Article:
It is a sad commentary on Jewish intellectual life in the diaspora that Israel’s approaching 70th anniversary of independence on May 14 should be the target of excoriation by incensed Jewish critics.

Self-exiled Israeli historian Ilan Pappe has been aptly described (by fellow historian Benny Morris) as “at best,

. . . one of the world’s sloppiest historians; at worst one of the most dishonest.” Pappe’s newest book, The Biggest Prison on Earth: A History of the Occupied Territories (2017) affirms Morris’s judgment.

Pappe succinctly – if absurdly – proclaims that following the Six-Day War the government of Israel “condemned those living in the West Bank and the Gaza Strip to life imprisonment in the biggest ever mega-prison of the modern age,” administered by a “bureaucracy of evil.” Erroneously describing an Israeli “consensus . . . to keep the West Bank and the Gaza Strip forever,” he ignores reality: Israel relinquished Gaza (sadly, for its Arab inhabitants, to Hamas) and removed its Jewish residents more than a decade before his book was published. His polemic slides rapidly downhill from there.

Pappe seems never to have encountered a historical fact that he could not invert to reiterate (and discredit) his misguided thesis. So, for example, he believes (or, at least, writes) that hostile actions by the encircling trio of Arab states prepared to annihilate Israel in June 1967 were “arguably reactions to aggressive Israeli rhetoric and military activities.” Any claim of justification for Israel’s preemptive strike becomes, for Pappe, “a false historical reconstruction.”

It is, however, Pappe’s diatribe against Israel that qualifies for that label. His conviction that Israel’s military actions can be explained as “a continuous colonialist project meant to Judaize Palestine and de-Arabize it” nowhere indicates that “Palestine” comprised biblical Judea and Samaria millennia before the self-invention of “Palestinians,” less than a century ago, as a distinct people. Indeed, Jewish settlement west of the Jordan River was ratified by the League of Nations after World War I.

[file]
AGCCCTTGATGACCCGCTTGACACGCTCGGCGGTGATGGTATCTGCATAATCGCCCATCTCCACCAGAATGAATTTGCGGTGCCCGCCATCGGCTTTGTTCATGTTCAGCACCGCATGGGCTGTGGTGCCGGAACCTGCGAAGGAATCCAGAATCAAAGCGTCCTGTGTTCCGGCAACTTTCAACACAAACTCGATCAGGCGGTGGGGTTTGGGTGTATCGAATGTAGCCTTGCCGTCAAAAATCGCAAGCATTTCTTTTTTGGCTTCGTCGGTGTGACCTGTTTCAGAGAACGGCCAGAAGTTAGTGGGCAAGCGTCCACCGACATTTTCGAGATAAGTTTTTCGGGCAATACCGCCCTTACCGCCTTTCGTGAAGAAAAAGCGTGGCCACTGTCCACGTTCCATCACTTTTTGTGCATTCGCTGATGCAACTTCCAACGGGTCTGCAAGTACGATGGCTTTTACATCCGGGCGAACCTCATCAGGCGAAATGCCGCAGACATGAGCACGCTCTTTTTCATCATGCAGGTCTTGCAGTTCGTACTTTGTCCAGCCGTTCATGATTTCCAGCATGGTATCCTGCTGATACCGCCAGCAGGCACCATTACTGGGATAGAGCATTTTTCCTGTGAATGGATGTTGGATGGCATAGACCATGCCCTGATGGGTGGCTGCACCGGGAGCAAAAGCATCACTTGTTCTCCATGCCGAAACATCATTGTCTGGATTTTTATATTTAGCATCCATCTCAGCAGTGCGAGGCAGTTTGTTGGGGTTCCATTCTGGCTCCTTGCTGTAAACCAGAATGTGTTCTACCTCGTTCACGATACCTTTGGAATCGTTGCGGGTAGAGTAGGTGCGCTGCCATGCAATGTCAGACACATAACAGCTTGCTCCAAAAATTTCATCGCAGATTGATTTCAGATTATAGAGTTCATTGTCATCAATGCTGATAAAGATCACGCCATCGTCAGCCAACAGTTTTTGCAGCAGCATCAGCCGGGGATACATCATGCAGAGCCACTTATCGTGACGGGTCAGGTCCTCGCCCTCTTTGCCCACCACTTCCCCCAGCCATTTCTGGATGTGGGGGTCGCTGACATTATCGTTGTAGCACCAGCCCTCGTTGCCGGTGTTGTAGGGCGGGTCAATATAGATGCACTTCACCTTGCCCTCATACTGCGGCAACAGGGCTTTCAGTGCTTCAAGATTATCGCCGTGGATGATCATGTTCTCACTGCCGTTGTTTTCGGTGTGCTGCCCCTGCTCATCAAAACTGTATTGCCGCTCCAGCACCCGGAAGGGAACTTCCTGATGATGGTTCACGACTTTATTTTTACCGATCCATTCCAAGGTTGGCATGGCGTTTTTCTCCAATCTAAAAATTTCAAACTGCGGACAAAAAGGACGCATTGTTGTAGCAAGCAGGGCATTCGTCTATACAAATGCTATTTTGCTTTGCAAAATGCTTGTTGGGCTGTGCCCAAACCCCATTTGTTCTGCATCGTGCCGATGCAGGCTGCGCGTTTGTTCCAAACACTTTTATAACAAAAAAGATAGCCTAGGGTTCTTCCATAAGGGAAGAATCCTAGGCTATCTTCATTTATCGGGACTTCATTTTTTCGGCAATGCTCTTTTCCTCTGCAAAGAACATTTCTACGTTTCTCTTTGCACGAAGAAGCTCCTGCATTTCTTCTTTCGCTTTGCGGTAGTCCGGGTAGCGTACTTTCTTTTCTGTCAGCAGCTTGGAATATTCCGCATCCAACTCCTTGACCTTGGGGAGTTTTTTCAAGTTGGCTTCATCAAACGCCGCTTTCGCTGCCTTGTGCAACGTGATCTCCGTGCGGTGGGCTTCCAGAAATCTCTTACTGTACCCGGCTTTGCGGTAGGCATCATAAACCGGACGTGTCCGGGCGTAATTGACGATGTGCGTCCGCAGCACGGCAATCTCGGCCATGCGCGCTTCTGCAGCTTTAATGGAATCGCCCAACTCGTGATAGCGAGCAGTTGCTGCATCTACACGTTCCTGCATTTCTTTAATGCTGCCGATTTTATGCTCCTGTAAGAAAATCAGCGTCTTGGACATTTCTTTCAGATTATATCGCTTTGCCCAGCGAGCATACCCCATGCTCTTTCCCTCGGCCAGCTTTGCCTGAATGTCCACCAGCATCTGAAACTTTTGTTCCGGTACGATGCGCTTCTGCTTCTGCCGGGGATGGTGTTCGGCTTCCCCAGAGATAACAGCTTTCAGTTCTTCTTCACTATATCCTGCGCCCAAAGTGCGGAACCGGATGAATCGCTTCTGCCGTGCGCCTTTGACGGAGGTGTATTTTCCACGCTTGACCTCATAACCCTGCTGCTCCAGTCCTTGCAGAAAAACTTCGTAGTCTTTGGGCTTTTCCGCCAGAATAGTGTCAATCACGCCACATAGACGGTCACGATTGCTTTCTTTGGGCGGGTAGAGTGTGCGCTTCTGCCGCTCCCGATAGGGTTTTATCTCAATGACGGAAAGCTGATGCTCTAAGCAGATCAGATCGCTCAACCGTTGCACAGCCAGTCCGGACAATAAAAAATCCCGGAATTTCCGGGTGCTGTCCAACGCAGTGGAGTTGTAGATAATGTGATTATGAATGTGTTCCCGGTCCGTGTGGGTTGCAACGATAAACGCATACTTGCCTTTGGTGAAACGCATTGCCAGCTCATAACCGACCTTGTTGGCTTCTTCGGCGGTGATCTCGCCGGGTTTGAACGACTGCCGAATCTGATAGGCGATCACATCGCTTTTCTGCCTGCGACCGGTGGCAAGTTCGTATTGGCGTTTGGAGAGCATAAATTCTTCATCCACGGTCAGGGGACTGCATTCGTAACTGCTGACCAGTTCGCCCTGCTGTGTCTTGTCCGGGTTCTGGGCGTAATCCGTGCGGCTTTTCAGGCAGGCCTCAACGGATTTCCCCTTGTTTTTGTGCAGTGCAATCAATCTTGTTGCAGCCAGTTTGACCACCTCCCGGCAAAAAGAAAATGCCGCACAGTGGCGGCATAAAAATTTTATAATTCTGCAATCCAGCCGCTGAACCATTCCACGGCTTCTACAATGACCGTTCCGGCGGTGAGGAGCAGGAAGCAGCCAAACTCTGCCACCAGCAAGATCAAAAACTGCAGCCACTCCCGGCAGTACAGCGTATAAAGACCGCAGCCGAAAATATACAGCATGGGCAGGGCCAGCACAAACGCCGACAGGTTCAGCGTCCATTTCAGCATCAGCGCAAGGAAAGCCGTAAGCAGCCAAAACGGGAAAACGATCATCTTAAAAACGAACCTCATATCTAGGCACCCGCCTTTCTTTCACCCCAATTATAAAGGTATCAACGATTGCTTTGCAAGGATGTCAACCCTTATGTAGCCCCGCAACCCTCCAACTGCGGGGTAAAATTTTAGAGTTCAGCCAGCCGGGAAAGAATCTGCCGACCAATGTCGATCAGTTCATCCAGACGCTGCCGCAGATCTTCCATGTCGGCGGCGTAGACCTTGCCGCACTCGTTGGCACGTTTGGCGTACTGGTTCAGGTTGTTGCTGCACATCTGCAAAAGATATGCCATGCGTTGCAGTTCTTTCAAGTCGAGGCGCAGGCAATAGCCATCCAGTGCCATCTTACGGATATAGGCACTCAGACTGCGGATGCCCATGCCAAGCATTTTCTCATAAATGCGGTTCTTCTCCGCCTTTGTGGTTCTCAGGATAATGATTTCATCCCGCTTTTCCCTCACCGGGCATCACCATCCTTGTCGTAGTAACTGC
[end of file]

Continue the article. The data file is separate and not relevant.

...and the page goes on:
Pappe’s plea for the “repatriation of the Palestinian refugees” of 1948 nowhere recognizes that whatever their (contested) number may actually have been – ranging from his absurdly inflated “one million” to historian Efraim Karsh’s more convincing tally of 590,000-620,000 – only some 30,000 refugees are estimated to still be alive. They could easily be invited to return to Israel without upsetting its demographic stability. That would also effectively shut down the United Nations Relief and Works Administration, which ludicrously equates descendants of refugees with actual refugees to justify its existence – and generous funding. Pappe fails to acknowledge that in 1948 the (Jewish) mayor of Haifa (Pappe’s birthplace) urged Arab residents to remain in their homes; instead, guided by their leaders, they joined a tragic exodus.

Pappe, who departed from the University of Haifa faculty after his call for a boycott of Israeli universities for their tainted acceptance of occupation, concludes with a reference to the “monstrous mega-prison” built by Israel in 1967. But it is Pappe himself who is imprisoned by his loathing for the solitary democratic state in the Middle East.

Sadly, Pappe is not alone. Pledging to tell “The Truth” in his recently published Gaza: An Inquest into its Martyrdom, former American academic Norman G. Finkelstein (like Pappe, the child of Holocaust survivors) prefers to lacerate the Jewish state, from which he has been banned for the past decade for his contacts with Hezbollah in Lebanon.

Finkelstein’s indictment of Israel, which he labels a “lunatic” state, is a familiar rehash, in numbing detail, of its “criminal excess and heartlessness.” Focusing on “the politics of Gaza’s martyrdom,” he is oblivious to the responsibility of Hamas for the plight of Gazans ever since Israel removed its soldiers and settlers in 2005. Pappe’s “mega-prison” is, for Finkelstein, an “open-air prison” whose residents are “held in bondage” by Israel’s “criminal excess and heartlessness.”

The absurdity of Finkelstein’s tirade is illuminated by his treatment of the Goldstone Report for the UN Human Rights Council (2009). Heading a Commission of Inquiry into the war waged by Hamas against Israel, Judge Goldstone embraced the condemnation of Israel for actions to “humiliate and terrorize a civilian population.” For Finkelstein it demonstrated Israel’s “criminal excess and heartlessness.”

After a thirty-page embrace of Goldstone’s findings, Finkelstein was compelled to confront the judge’s retraction two years later, which he labels “a black day for human rights.” Inverting reality, Finkelstein cites Goldstone’s recantation as “irreparable damage on the cause of truth and justice and the rule of law.” He thereby reveals his own disregard for the “truth” he claims to embrace.

Finkelstein’s rambling rampage against Israel has earned the endorsement of John J. Mearsheimer, who gained notoriety a decade ago for his condemnations of the nefarious “Israel Lobby” and Israel for its retaliatory attacks on Hamas and Hezbollah. Informing readers that “infinite patience” is required to fully absorb his indictment of Israel, Finkelstein’s tedious polemic is likely to deter even the most patient reader.

Jerold S. Auerbach is author of the forthcoming Print to Fit: The New York Times, Zionism and Israel 1896-2016, to be published this summer by Academic Studies Press.